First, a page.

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COMMENT: Makerere’s four major problems

COMMENT: Morris Komakech

By closing the university, the government is deliberately devaluing it and pushing students to private universities

My nieces and nephews are agitatedly seated at home waiting for Makerere University to re-open. I had earlier advised them against enrolling in Makerere University for obvious reasons – the rampant breakdown of order in MUK disrupts academic progress. Now, and under this dispensation, it is untenable to trust public institutions. Parents and students should focus on acquiring education in stable private universities if they can afford.

I have had to explain to my nieces and nephews that the problem of Makerere University is the problem of how this economy is organised, and how it relates with labour. In a capitalist market, labour is what attracts income in monetary terms, and market related benefits and privileges. The public servants in this country serve at a disadvantage beyond their own means because of the way the economy is organised.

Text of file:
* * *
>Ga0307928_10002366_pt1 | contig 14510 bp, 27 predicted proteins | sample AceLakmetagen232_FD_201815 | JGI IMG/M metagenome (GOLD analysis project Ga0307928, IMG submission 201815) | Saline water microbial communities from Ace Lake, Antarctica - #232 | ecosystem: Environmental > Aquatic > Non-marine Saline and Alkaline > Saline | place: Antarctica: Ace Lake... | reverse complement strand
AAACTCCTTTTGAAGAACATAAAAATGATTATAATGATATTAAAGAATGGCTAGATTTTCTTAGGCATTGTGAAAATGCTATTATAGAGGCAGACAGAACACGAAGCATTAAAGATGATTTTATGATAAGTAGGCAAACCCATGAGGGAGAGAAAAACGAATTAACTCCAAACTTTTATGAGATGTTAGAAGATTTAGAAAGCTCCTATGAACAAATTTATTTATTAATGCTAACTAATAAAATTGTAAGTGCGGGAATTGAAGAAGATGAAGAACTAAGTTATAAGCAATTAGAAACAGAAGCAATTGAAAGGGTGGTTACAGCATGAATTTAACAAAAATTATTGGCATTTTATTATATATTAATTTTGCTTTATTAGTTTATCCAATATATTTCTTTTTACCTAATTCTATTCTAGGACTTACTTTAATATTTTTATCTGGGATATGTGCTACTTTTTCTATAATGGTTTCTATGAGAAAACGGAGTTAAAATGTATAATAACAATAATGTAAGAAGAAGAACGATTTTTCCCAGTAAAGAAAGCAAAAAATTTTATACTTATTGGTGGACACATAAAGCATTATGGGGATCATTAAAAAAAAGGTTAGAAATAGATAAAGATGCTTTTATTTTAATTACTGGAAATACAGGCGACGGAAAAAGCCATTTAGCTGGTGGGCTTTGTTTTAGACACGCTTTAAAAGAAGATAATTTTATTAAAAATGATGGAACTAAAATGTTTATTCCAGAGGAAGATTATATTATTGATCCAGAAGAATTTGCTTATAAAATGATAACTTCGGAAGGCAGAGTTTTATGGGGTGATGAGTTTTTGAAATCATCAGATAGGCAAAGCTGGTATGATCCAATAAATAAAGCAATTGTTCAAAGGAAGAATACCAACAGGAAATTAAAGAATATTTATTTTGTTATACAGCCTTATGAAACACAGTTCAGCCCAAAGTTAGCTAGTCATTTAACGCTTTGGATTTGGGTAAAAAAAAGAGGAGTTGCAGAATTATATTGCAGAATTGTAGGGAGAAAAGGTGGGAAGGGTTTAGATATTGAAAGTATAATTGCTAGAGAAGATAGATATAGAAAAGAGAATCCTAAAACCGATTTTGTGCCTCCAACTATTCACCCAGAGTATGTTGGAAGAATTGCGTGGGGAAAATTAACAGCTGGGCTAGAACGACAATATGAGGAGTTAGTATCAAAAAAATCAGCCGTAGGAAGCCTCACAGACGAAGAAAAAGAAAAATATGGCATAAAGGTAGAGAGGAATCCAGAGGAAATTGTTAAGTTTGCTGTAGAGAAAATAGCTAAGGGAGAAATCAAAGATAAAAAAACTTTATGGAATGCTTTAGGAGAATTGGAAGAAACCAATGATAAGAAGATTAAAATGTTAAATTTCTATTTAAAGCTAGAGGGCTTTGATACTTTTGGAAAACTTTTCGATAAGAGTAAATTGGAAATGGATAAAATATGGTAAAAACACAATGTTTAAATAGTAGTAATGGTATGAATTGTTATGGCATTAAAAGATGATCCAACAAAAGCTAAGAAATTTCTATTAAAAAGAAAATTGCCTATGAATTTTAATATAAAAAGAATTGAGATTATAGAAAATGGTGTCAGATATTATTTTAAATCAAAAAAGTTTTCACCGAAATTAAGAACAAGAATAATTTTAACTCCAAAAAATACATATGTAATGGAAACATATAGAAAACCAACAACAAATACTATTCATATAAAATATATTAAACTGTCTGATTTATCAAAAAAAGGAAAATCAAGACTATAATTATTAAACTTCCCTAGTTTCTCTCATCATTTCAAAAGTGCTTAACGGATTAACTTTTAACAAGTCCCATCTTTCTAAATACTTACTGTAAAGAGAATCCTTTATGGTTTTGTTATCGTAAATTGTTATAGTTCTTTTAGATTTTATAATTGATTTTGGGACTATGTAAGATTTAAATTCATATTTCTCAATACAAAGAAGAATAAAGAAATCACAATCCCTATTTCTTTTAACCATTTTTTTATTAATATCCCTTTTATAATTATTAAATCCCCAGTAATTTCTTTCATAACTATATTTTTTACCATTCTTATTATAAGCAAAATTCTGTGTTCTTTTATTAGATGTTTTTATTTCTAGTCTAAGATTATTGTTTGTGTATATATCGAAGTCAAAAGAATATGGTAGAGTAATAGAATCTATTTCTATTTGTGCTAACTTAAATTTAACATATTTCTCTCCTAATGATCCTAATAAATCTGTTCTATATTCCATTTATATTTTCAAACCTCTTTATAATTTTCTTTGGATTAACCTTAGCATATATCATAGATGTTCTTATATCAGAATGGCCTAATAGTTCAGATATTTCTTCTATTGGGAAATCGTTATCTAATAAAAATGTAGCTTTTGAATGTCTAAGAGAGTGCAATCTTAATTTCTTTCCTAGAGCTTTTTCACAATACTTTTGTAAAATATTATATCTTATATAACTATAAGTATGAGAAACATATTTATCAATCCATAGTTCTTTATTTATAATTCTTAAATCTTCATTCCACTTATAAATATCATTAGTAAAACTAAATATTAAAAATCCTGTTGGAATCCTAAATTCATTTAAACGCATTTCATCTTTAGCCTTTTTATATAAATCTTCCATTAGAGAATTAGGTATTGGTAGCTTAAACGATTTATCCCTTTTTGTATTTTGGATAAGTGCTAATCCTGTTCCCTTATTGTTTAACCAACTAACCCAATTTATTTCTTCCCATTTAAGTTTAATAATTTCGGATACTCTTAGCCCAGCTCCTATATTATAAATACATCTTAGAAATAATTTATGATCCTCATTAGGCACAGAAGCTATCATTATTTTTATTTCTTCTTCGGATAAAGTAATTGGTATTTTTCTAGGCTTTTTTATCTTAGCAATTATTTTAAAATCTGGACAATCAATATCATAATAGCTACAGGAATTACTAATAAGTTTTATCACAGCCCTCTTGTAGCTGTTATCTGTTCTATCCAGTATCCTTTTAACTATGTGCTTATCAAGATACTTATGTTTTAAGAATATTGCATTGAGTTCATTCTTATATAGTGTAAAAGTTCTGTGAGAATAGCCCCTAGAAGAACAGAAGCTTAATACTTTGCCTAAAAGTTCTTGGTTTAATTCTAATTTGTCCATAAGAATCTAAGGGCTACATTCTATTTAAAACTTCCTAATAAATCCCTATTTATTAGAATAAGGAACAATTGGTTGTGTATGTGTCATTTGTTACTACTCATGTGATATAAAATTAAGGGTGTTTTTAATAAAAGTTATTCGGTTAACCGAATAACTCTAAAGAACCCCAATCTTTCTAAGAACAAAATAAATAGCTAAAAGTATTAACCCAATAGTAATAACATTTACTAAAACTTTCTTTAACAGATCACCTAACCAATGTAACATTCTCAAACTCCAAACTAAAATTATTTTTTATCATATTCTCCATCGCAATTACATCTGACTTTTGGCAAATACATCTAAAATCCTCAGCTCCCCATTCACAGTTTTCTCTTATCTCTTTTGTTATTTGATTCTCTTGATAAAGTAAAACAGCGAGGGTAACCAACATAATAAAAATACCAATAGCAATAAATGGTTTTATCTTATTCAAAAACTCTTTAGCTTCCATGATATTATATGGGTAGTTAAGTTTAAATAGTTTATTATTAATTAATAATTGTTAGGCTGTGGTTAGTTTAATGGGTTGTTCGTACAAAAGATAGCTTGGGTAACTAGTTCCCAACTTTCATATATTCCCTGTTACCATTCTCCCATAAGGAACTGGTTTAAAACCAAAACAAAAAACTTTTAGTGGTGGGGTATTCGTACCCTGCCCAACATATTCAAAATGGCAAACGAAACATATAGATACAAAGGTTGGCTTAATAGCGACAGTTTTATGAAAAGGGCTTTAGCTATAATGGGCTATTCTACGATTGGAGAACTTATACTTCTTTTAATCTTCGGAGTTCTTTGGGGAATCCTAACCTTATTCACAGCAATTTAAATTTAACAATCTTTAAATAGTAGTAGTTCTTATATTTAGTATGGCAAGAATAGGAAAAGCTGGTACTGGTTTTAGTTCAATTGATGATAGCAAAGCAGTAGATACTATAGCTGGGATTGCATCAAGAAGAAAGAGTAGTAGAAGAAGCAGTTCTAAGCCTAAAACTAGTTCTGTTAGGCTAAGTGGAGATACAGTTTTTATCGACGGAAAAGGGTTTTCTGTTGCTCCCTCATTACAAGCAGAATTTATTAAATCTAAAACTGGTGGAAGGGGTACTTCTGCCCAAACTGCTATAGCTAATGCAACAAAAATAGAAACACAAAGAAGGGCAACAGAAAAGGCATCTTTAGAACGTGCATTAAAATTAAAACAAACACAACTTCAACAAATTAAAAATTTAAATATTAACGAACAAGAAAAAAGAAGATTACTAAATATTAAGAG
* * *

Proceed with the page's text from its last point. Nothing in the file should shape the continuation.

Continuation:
One, the government is on retreat from providing social services and as such, it expects that the private sector assume these roles. Unfortunately, our economy is inelastic. It is not expanding in proportion with government’s retraction rate. This means there is deficit in services to the public. Unemployment and lack of healthcare services can attest to this.

Secondly, academicians are a sophisticated group of workers. Their labour is intellectual labour, which sells at a high price than menial labour. However, in Uganda’s case, their output is not matching their input. There are hardly novel intellectual products emerging out of Uganda to spur the economy. Even the volumes of research and publication seek to support the state investment in this class of workers.

Third, by closing MUK, government is devaluing the institution to elicit a hemorrhage of students to private universities.

No parent would wish to associate with a University that closes frequently, has to strike to resolve simple administrative problems, or someone must undress to be heard.

No. The market is a competitive place where such pattern of commotion reinforces the hidden hands in shaping and regulating Makerere out of the marketplace.

Unlike MUK, situated in the heart of the city, you will never hear that Mbarara University has closed and you can ask yourself the “why” question.

The advantage of closing MUK is a cost cutting strategy for the state given the bad form in which our economy finds itself post the 2016 February botched elections. Donors are tightening their cash taps, and the foreign debts have escalated. By shutting down MUK, the government can save money and invest it in critical areas to stabilise the faltering economy. At this point, it is rather safer to rescue a bank than a non-productive MUK.

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